Atmospheric Carbon Monoxide Dry Air Mole Fractions from the
NOAA GML Carbon Cycle Aircraft Vertical Profile Network

Version: 2023-08-23

1.       Data source and contacts
2.       Use of data
2.1      Citation
3.       License 
4.       Warnings
5.       Update notes
6.       Introduction
7.       DATA - General Comments
7.1      DATA - Sampling Locations
7.2      DATA - File Name Description
7.3      DATA - File Types
7.4      DATA - Content
7.5      DATA - QC Flags
7.6      DATA - Collection Methods
8.       Data retrieval
9.       References


National Oceanic and Atmospheric Administration (NOAA)
Global Monitoring Laboratory (GML)
Carbon Cycle Greenhouse Gases (CCGG)

Correspondence concerning these data should be directed to:

Kathryn McKain
NOAA Global Monitoring Laboratory
325 Broadway, GML-1
Boulder, CO  80305

email:    kathryn.mckain@noaa.gov


These data are made freely available to the public and the scientific
community in the belief that their wide dissemination will lead to
greater understanding and new scientific insights. To ensure that GML
receives fair credit for their work please include relevant citation
text in publications. We encourage users to contact the data providers,
who can provide detailed information about the measurements and
scientific insight.  In cases where the data are central to a
publication, coauthorship for data providers may be appropriate.


Please reference these data as

   McKain, K., Sweeney, C., Baier, B., Crotwell, A., Crotwell, M., Handley, P.,
   Higgs, J., Legard, T., Madronich, M., Miller, J. B., Moglia, E., Mund, J., Neff, 
   D., Newberger, T., Wolter, S., & NOAA Global Monitoring Laboratory. (2023). NOAA
   Global Greenhouse Gas Reference Network Flask-Air PFP Sample Measurements of
   CO2, CH4, CO, N2O, H2, SF6 and isotopic ratios collected from aircraft vertical
   profiles [Data set]. Version: 2023-08-23. https://doi.org/10.15138/39HR-9N34


These data were produced by NOAA and are not subject to copyright protection in the United States. NOAA waives any potential copyright and related rights in these data worldwide through the Creative Commons Zero 1.0 Universal Public Domain Dedication (CC0 1.0)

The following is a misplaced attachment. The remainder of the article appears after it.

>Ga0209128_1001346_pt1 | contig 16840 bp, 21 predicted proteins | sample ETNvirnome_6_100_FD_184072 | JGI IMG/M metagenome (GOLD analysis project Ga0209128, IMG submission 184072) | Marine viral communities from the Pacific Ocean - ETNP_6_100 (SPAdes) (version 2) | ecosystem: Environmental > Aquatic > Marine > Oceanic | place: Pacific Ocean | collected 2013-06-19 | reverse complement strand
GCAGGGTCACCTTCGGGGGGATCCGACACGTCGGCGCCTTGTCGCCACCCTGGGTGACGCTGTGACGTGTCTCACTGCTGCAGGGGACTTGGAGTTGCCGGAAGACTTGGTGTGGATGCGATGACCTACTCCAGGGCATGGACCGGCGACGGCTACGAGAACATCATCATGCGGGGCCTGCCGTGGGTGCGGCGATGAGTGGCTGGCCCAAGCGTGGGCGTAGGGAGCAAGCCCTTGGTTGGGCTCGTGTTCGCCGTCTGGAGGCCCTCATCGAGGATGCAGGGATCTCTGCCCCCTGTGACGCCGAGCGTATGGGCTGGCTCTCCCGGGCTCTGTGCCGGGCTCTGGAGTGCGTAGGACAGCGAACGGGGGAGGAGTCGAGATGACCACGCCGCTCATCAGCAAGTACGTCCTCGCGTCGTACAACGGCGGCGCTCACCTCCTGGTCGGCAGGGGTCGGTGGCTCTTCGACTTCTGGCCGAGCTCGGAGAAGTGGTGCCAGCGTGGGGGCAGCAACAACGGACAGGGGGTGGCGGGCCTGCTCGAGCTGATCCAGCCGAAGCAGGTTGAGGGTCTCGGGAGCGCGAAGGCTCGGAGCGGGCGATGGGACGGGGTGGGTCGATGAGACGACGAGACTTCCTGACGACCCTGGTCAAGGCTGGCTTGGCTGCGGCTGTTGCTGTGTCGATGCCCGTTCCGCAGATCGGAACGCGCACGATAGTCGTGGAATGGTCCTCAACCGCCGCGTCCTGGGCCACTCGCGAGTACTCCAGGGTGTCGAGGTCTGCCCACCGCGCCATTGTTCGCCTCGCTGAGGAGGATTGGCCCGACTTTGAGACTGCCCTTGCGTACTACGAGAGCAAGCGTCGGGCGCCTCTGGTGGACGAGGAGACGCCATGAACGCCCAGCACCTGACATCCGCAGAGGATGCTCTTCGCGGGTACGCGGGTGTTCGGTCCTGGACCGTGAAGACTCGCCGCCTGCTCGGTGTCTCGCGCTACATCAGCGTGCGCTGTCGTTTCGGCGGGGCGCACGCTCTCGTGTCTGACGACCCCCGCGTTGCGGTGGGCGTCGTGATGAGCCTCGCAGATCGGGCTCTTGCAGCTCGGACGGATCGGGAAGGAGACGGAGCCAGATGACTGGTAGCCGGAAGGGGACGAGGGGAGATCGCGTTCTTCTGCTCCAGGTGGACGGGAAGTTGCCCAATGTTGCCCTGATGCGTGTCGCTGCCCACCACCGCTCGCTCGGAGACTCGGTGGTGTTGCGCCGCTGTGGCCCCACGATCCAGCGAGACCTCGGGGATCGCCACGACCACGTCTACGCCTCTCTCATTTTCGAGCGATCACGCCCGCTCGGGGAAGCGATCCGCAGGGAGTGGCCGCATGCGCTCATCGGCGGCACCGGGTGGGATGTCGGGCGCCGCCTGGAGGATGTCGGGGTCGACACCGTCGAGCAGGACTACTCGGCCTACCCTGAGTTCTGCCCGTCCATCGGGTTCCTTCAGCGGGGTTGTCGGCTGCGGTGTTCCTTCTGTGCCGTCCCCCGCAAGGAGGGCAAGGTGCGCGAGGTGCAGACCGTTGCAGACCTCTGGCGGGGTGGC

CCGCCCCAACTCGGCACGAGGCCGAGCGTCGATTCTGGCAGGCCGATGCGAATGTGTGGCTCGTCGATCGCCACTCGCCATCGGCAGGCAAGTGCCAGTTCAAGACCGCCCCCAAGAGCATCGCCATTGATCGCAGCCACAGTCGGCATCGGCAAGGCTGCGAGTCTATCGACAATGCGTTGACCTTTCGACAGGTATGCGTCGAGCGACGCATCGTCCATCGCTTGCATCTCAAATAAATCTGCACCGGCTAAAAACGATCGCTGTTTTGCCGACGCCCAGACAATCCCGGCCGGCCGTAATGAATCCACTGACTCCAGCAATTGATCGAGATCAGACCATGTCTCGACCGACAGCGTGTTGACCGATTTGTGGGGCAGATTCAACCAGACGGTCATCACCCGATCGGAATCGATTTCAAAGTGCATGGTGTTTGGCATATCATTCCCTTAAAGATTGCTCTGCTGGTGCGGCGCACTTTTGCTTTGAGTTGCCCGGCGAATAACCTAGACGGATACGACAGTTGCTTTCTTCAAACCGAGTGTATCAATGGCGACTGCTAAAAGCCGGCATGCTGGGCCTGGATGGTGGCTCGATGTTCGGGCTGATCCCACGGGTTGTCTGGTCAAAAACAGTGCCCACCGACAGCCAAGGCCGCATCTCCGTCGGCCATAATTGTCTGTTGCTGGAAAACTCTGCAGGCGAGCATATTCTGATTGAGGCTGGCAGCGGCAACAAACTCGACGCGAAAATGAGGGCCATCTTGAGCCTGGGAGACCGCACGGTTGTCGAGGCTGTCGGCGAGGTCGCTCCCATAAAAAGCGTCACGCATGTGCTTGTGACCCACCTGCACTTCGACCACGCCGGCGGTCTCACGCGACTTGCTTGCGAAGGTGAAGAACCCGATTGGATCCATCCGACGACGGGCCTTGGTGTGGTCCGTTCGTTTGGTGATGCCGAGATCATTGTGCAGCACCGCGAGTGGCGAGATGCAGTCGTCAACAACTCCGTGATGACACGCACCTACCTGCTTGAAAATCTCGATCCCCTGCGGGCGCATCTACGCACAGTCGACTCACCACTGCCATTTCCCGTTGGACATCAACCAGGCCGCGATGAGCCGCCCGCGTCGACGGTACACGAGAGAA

CC0 1.0 Universal -------------------------------------------------------------------- 4. WARNINGS Every effort is made to produce the most accurate and precise measurements possible. However, we reserve the right to make corrections to the data based on recalibration of standard gases or for other reasons deemed scientifically justified. We are not responsible for results and conclusions based on use of these data without regard to this warning. -------------------------------------------------------------------- 5. UPDATE NOTES Project-specific notes: 2022-10-27 Datasets are provided in the self describing ObsPack format. See https://gml.noaa.gov/ccgg/obspack/ for details. Aircraft pfp event data are available in NetCDF and ASCII text. -------------------------------------------------------------------- 6. INTRODUCTION Carbon monoxide dry air mole fractions reported in these files were measured in air samples collected at NOAA GML Carbon Cycle Aircraft Vertical Profile Network sites and during aircraft campaigns. Since its inception in 1992, the Global Greenhouse Gas Reference Network’s aircraft program has been dedicated to collecting air samples in vertical profiles at sites mostly over North America. The program's mission is to capture seasonal and inter-annual changes in trace gas mixing ratios throughout the boundary layer and free troposphere (up to 8000 m / 26,000 ft). Most Aircraft Network flights collect 12 flask samples at different fixed altitude levels using an automated Programmable Flask Package (PFP). These samples are stored in glass flasks for later analysis of carbon dioxide (CO2), carbon monoxide (CO), nitrous oxide (N2O), methane (CH4), molecular hydrogen (H2), and sulfur hexafluoride (SF6), as well as isotopes of CO2 and CH4, and multiple halo- and hydrocarbons. Data collected by the aircraft program provide a view of how the large-scale horizontal and vertical distribution of the measured trace gases change throughout a given year over the continent (Sweeney et al. 2015). The large-scale, three-dimensional picture of how trace mixing ratios change throughout the year has provided a means to estimate the contribution of the North America continent to the atmospheric concentration of long-lived tracers like carbonyl sulfide and CO2 (e.g. Montzka et al. 2007, Crevoisier et al. 2010) and serves as an essential benchmark for forward and inverse modeling (e.g. Stephens et al. 2007, Yang et al. 2007, Peters et al. 2007) and to calibrate and evaluate remote sensing retrievals (e.g. Wunch et al. 2010, Emmons et al. 2004). See https://gml.noaa.gov/ccgg/aircraft/ and Sweeney et al. 2015 for more details. ------------------------------------------------------------------- 7. DATA – MEASUREMENT METHODS Three different analytical methods have been used to measure CO in discrete samples of air collected as part of the NOAA Collaborative Global Air Sampling Network. From 1988 to 2008, instruments based on gas chromatography and HgO reduction detection were used (GC-HgO, instruments from Trace Analytical Inc.) The instruments had a nonlinear response over the range of the remote troposphere (Novelli et al., 1991). Response curves composed of 4-8 standards defined instrument response (Novelli et al., 1994, 1998). In 2008, an analyzer based on CO fluorescence in the vacuum ultra violet (VUV, Gerbig et al.,1999) replaced one of the two GCs on the measurement system. The remaining GC and the VUV instrument were calibrated using a common set of reference gases, ranging from 50 to 350 ppb. In 2010 the last GC was replaced by a VUV instrument. Since August 2019, all samples are analyzed for CO by Tunable Infrared Laser Direct Absorption Spectroscopy (TILDAS). The TILDAS instrument is calibrated regularly using 11 standards, ranging from 23 to 486 ppb. In this range, the instrument response is linear. Carbon monoxide mixing ratios in these files are reported in units of nmol/mol (10^-9 mole CO per mole of dry air or as part per billion by mole fraction (ppb)) relative to the NOAA/WMO X2014A CO scale ( https://gml.noaa.gov/ccl/co_scale.html). The reproducibility of the measurements, estimated from repeated analysis of air contained in a high-pressure cylinder, is ~1-2 ppb using GC-HgO, 0.5 ppb or better for the VUV instruments, and 0.1 ppb for the TILDAS. ------------------------------------------------------------------- 7.1 DATA - SAMPLING LOCATIONS For a summary of sampling locations, please visit: https://gml.noaa.gov/dv/site/?program=ccgg or https://gml.noaa.gov/ccgg/aircraft/. Note: Data for all species may not be available for all sites listed in the table. To view near real-time data, manipulate and compare data, and create custom graphs, please visit: https://gml.noaa.gov/dv/iadv/. ------------------------------------------------------------------- 7.2 DATA - FILE NAME DESCRIPTION Encoded into each file name are the parameter (trace gas identifier); sampling site; sampling project; laboratory ID number; measurement group (optional); and optional qualifiers that further define the file contents. All file names use the following naming scheme: 1 2 3 4 5 [parameter]_[site]_[project]_[lab ID number]_[optional measurement group]_[optional 6 7 qualifiers].[file type] 1. [parameter] Identifies the measured parameter or trace gas species. (ex) co2 Carbon dioxide ch4 Methane co2c13 d13C (co2) merge more than one parameter 2. [site] Identifies the sampling site code. (ex) brw pocn30 car amt 3. [project] Identifies sampling platform and strategy. (ex) surface-flask surface-pfp surface-insitu aircraft-pfp aircraft-insitu tower-insitu 4. [lab ID number] A numeric field that identifies the sampling laboratory (1,2,3, ...). NOAA GML is lab number 1 (see https://gml.noaa.gov/ccgg/obspack/labinfo.html). 5. [optional measurement group] Identifies the group within the NOAA GML or the Institute of Arctic and Alpine Research (INSTAAR) at the University of Colorado Boulder that made the measurement. It is possible to have multiple different groups measuring some of the same trace gas species in our discrete samples. Measurement groups within NOAA and INSTAAR are ccgg: NOAA Carbon Cycle Greenhouse Gases group (CCGG) hats: NOAA Halocarbons and other Atmospheric Trace Species group (HATS) arl: INSTAAR Atmospheric Research Laboratory (ARL) sil: INSTAAR Stable Isotope Laboratory (SIL) curl: INSTAAR Laboratory for Radiocarbon Preparation and Research (CURL) 6. [optional qualifiers] Optional qualifier(s) may indicate data subsetting or averaging. Multiple qualifiers are delimited by an underscore (_). A more detailed description of the file contents is included within each data file. (ex) event All measurement results for all collected samples (discrete (flask) data only). month Computed monthly averages all collected samples (discrete (flask) data only). hour_#### Computed hourly averages for the specified 4-digit year (quasi-continuous data only) HourlyData Computed hourly averages for entire record (quasi-continuous data only) DailyData Computed daily averages for entire record (quasi-continuous data only) MonthlyData Computed monthly averages for entire record (quasi-continuous data only) 7. [file type] File format (netCDF, ASCII text). (ex) txt ASCII text file nc netCDF4 file ------------------------------------------------------------------- 7.3 DATA - FILE TYPE We now provide some NOAA Global Monitoring Laboratory measurements in two unique file formats; netCDF and ASCII text. The Network Common Data Form (NetCDF) is a self-describing, machine-independent data format that supports creation, access, and sharing of array-oriented scientific data. To learn more about netCDF and how to read netCDF files, please visit http://www.unidata.ucar.edu. The ASCII text (technically UTF-8 encoded) file is derived directly from the netCDF file. The text file is also self-describing and can be viewed using any ASCII or UTF-8 capable text editor. "Self-describing" means the file includes enough information about the included data (called metadata) that no additional file is required to understand the structure of the data and how to read and use the data. Note that some non-ASCII characters (accents, international character sets) may be present in various names and contact information. These may require a UTF-8 capable text editor to view properly. ------------------------------------------------------------------- 7.4 DATA - CONTENT See individual files for description of the provided variables and other dataset metadata. ------------------------------------------------------------------- 7.5 DATA - QC FLAGS NOAA GML uses a 3-column quality control flag where each column is defined as follows: column 1 REJECTION flag. An alphanumeric other than a period (.) in the FIRST column indicates a sample with obvious problems during collection or analysis. This measurement should not be interpreted. column 2 SELECTION flag. An alphanumeric other than a period (.) in the SECOND column indicates a sample that is likely valid but does not meet selection criteria determined by the goals of a particular investigation. column 3 INFORMATION flag. An alphanumeric other than a period (.) in the THIRD column provides additional information about the collection or analysis of the sample. WARNING: A "P" in the 3rd column of the QC flag indicates the measurement result is preliminary and has not yet been carefully examined by the PI. The "P" flag is removed once the quality of the measurement has been assessed. ------------------------------------------------------------------- 7.6 DATA - COLLECTION METHODS A single-character code is used to identify the sample collection method. The codes are: A - The automated or manual filling of a whole air sample using the Programmable Flask Package (PFP) and Programmable Compressor Package (PCP)air sampling devices. The air sample is contained in a 0.7 liter borosilicate glass container (flask) fitted with two Glass Expansion high vacuum glass piston valves sealed with PTFE O-rings. The flasks are typically flushed with 10 liters (aircraft samples) or 75 liters (tower samples) of ambient air and then pressurized to 40 psia. Air is delivered through an intake tube using two diaphragm pumps connected in series and controlled with a microprocessor. The flow rate is approximately 15 L/min at sea level. See Sweeney et al. 2015 and Andrews et al. 2014 for more details. C - Air samples are collected as with method ‘A’, but the sample air is dried before sample collection. Flasks are not pre-filled with ambient air before flushing and collecting the air sample. R - Air samples are collected as with method 'A', but with an additional glass conditioning step known as “prefilling”. During prefilling, the glass containers are flushed and filled with ambient air and then vented and flushed immediately before air sample collection. This is a glass conditioning step that addresses glass wall effects of the gasses of interest (Andrews et al. 2014). B - Air samples are collected as with method ‘R’, but with an additional drying step using one of several techniques. In one method, e.g. site=ACT, air samples were dried with a two-stage chiller cooled to 5 degrees C; those taken below 3000 m MSL were also pressurized to 40 psia to further facilitate air sample drying (Baier et al. 2019). At tower sampling sites, M&C chillers with temperatures set to approximately 3 degrees C and sub-ambient pressure due to high flow are used (Andrew et al. 2014). At CRV tower, a two-stage chiller set to -26 degrees C is used. ------------------------------------------------------------------- 8. DATA RETRIEVAL All (ASCII text and netCDF) files are located in "https://gml.noaa.gov/aftp/data/trace_gases/co/pfp/aircraft/". To transfer all files in a directory, it is more efficient to download the tar or zipped files. Individual or zipped files can be downloaded using your web browser by clicking the hyperlinked file or right clicking hyperlink and using browser menu to 'save as' or similar. Files can also be accessed by anonymous ftp at aftp.cmdl.noaa.gov. ------------------------------------------------------------------- 9. REFERENCES Andrews A. E., J. D. Kofler, M. E. Trudeau, J. C. Williams, D. H. Neff, K. A. Masarie, D. Y. Chao, D. R. Kitzis, P. C. Novelli, C. L. Zhao, E. J. Dlugokencky, P. M. Lang, M. J. Crotwell, M. L. Fischer, M. J. Parker, J. T. Lee, D. D. Baumann, A. R. Desai, C. O. Stanier, S. F. J. De Wekker, D. E. Wolfe, J. W. Munger, P. P. Tanks (2014) CO2, CO, and CH4 measurements from tall towers in the NOAA Earth System Research Laboratory’s Global Greenhouse Gas Reference Network: instrumentation, uncertainty analysis, and recommendations for future high- accuracy greenhouse gas monitoring efforts, Atmos. Meas. Tech., 7, 647–687, DOI: 10.5194/amt-7-647-2014. Baier B. C., C. 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Ziereis (2004) Validation of Measurements of Pollution in the Troposphere (MOPITT) CO retrievals with aircraft in situ profiles, Journal of Geophysical Research: Atmospheres, DOI: 10.1029/2003JD004101. Gerbig, C., S. Schmitgen et al. (1999) An improved fast-response vacuum-UV resonance fluorescence CO instrument, J. Geophys. Res., 104, 1699-1704. Montzka, S. A., P. Calvert, B. D. Hall, J. W. Elkins, T. J. Conway, P. P. Tans and C. Sweeney (2007) "On the global distribution, seasonality, and budget of atmospheric carbonyl sulfide (COS) and some similarities to CO2." Journal of Geophysical Research-Atmospheres 112(D9), DOI: 10.1029/2006JD007665. Novelli, P. C., J. E. Elkins, and L. P. Steele (1991) The development and evaluation of a gravimetric reference scale for measurements of atmospheric carbon monoxide, J. Geophys. Res., 96, 13109-13121, DOI: 10.1029/91JD01108. Novelli, P. C., J. E. Collins, Jr, R. C. Myers, G. W. Sachse, and H. E. 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Deutscher, M. Diao, J. W. Elkins, C. Gerbing, E. Gottlieb, D. W. T. Griffith, D. F. Hurst, R. Jimenez, G. Keppel-Aleks, E. A. Kort, R. Macatangay, T. Machida, H. Matsueda, F. Moore, I. Morino, S. Park, J. Robinson, C. M. Roehl, Y. Sawa, V. Sherlock, C. Sweeney, T. Tanaka, and M. A. Zondlo (2010). Calibration of the Total Carbon Column Observing Network using aircraft profile data, Atmospheric Measurement Techniques 3(5): 1351-1362, DOI: 10.5194/amt-3-1351-2010. Yang, Z., R. A. Washenfelder, G. Keppel-Aleks, P. O. Wennberg, N. Y. Krakauer, J. T. Randerson, P. P. Tans and C. Sweeney (2007) New constraints on Northern Hemisphere growing season net flux. Geophysical Research Letters, 34 (12), DOI: 10.1029/2007GL029742. -------------------------------------------------------------------